It’s been in the 60s and unseasonably gorgeous outside for the past few weeks (on and off of course) in the windy city. However, it snowed over the weekend. Therefore, I think I can say it without causing 5 inches of snow tonight…fall is coming to an end. Of course it’s been winter in shopping centers since September. Macy’s even has their Christmas decorations up! Everywhere I look, I see deep jewel tone sweaters, and the ubiquitous off-white (I will not call it winter hite, it’s bad enough I declared winter, I’m not pushing my luck) purse.
Like any good midwestern woman, I’ve been holding off buying my winter purse until I can actually pitch the cute and colorful summer purse that I’ve been toting around since June. I’m sooo sick of that purse.
The bonus of accepting that it is almost winter, is accepting that it is time for a new fall/winter bag! Since, like my spring/summer purse, I will be carrying it for 2 seasons – everyday – this is a mission. A mission I enjoy immensely. There are several factors that go into this: level of commitment, size, color, and price.
Now some of you might wonder why I don’t have at least a couple winter purses. Maybe a brown and a black, or a going out clutch…Simple answer – I can hardly keep track of my things as it is. I absolutely love the big purse trend right now, but already, whenever I can’t find something (no matter how small or large!), my fiancee’s response is “Did you check your purse?”, and the sad thing is 1) Yes I did, and 2) It’s usually there when I check the second time at his persistent request.
Since I can’t even search one purse effectively, I’ve never been ambitious enough to switch purses regularly. As for going out, that’s what financee’s and pockets are for. A clutch that I am not used to carrying is just asking to be left at the bar.
Now if money was no object, I could easily find the perfect bag (hello Michael Kors!). But it is. Different people deal with this in different ways. My mother always carries a Coach purse (around $500 and up), and has been since back when they were sheek as opposed to trendy, like they are now (same price though). In the past, you couldn’t tell a purse was a Coach apart from the leather tag that hung off the zipper or shoulder strap. Now they have obvious hardware, and many of them have the signature C’s all over them. The result is that everyone knows how much you spent on your purse.
However, my mom always said that a good haircut and a good purse are worth spending money on. You wear them everyday. I always liked her reasoning. Still, my parents are in a different income bracket than I am.
Another set of people in a different income barcket than me are most of the people I work with (the joys of being an English major amongst Finance majors). I am from the suburbs, but currently reside in the city. While the area I live in is more affordable, and overtly trendy (Bucktown for you Chicago natives), the area I work in (the Loop) is affluent. There are 2 items people who start working downtown want to invest in: coats and purses. A Coach purse is considered very middle-of-the-road-suburban for individuals who work in the Loop and reside in the city (as opposed to working in the Loop and commuting to the suburbs). You are now getting into Gucci, Louis Vuitton, Prada, etc. And while you see these brands in both city and suburb, they communicate different things respecrively.
The interesting thing about all those brands (including Coach) is that there are immitations. I would argue that there are more people carrying knock-offs than the real thing. And if there are so many knock-offs, doesn’t that make the real thing less special? It certainly calls attention to how overpriced a real Louis Vuitton is. When I walk down the street, I assume they are all fake.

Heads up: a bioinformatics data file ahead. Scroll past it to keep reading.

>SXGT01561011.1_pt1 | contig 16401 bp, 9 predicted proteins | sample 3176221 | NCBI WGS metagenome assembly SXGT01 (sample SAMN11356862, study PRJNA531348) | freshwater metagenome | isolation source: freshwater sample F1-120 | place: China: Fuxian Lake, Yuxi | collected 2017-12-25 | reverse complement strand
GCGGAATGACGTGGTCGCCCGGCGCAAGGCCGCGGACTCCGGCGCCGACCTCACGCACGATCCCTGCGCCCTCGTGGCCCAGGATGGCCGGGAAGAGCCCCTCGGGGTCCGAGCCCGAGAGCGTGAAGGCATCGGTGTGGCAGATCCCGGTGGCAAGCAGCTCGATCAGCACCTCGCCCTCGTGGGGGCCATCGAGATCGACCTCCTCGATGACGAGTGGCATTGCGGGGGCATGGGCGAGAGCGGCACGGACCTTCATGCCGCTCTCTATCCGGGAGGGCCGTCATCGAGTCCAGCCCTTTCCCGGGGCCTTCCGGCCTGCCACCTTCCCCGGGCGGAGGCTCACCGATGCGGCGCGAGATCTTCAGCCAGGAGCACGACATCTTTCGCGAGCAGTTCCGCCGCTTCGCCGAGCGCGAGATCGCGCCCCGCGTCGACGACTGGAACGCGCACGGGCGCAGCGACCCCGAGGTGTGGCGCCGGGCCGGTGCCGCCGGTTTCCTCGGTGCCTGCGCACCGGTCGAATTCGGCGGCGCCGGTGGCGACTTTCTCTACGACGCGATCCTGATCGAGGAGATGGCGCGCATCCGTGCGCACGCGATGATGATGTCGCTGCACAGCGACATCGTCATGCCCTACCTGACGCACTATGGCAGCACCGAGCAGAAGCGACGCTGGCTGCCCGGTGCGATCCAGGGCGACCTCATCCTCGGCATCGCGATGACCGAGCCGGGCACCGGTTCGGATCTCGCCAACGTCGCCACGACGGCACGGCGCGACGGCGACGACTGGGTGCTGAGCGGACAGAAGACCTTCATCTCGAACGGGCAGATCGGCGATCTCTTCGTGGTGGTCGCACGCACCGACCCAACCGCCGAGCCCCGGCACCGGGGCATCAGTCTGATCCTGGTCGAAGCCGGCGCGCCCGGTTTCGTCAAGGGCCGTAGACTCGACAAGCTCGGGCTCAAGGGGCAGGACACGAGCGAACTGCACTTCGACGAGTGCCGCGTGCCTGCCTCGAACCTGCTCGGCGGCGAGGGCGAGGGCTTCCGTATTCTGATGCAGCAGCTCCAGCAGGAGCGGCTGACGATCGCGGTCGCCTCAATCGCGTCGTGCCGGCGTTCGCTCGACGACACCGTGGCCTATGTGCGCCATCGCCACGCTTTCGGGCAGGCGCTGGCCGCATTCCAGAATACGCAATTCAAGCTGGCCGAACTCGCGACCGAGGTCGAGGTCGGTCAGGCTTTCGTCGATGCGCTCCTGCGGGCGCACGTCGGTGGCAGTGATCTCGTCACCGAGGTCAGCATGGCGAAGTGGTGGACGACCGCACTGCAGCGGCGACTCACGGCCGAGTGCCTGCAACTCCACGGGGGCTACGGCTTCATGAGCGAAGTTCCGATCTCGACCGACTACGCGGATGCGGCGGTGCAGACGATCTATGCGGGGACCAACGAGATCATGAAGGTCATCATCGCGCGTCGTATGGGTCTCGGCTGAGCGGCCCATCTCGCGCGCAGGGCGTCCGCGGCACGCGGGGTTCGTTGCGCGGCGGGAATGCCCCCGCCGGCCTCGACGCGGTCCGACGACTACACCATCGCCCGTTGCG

This topic actually came up during a work dinner I had to go to with my co-workers. They all live in various areas of the city (close to work since they work about 80 hours a week). One woman, who lives in the Loop, was carrying a beach tote sized Gucci purse. Another woman I work with just couldn’t get enough of that bag. And it really marked a difference, to me, between them and me.
Besides the fact that they all loved escargot (it’s okay, I guess), talked about the fancy restaurants they had tried with their significant others (I’m more of a beer and chicken wings kinda girl, which by the way is not cool to people like this, but trashy, so when in Rome…), they all thought this purse was a status symbol and worth the money. I disagree.
My boss asked me on the way to the restaurant “What brand of purse is that? My wife has one that looks just like it but bigger.” Now mind you, the man makes at least a million a year (that might just be his bonus). I replied, “Um, Fossil.” Of course he had no idea what that was. Not that he’s a fashionista or anything, but I guarantee his wife was not carrying a Fossil purse.
It’s not that I can’t splurge on a purse if I want it to be the most expensive thing I own. A $1200 Gucci bag is out of my price range, but I could probably do a moderate Michael Kors. I just don’t want to. I mean, it would bother me a little less if you couldn’t tell it was a Michael Kors (which is actually why I like that brand – it’s a little more understated, yet sheek and trendy). The thing that struck me in looking at the Gucci bag was less its beauty and more the fact that, instantly, upon looking at it, we all knew how much she spent on her purse. To me, if that’s the case, then you aren’t carrying a Gucci bag on your shoulder. You are carrying $1200 on your shoulder.
I would just rather people notice me because the purse completes my look, rather than be a walking advertisement, or let everyone know what income bracket I belong to (or pretend to belong to).
Basically, I do want a fabulous functional purse. But it should be fabulous in a way that causes people to notice me – not how much my purse costs.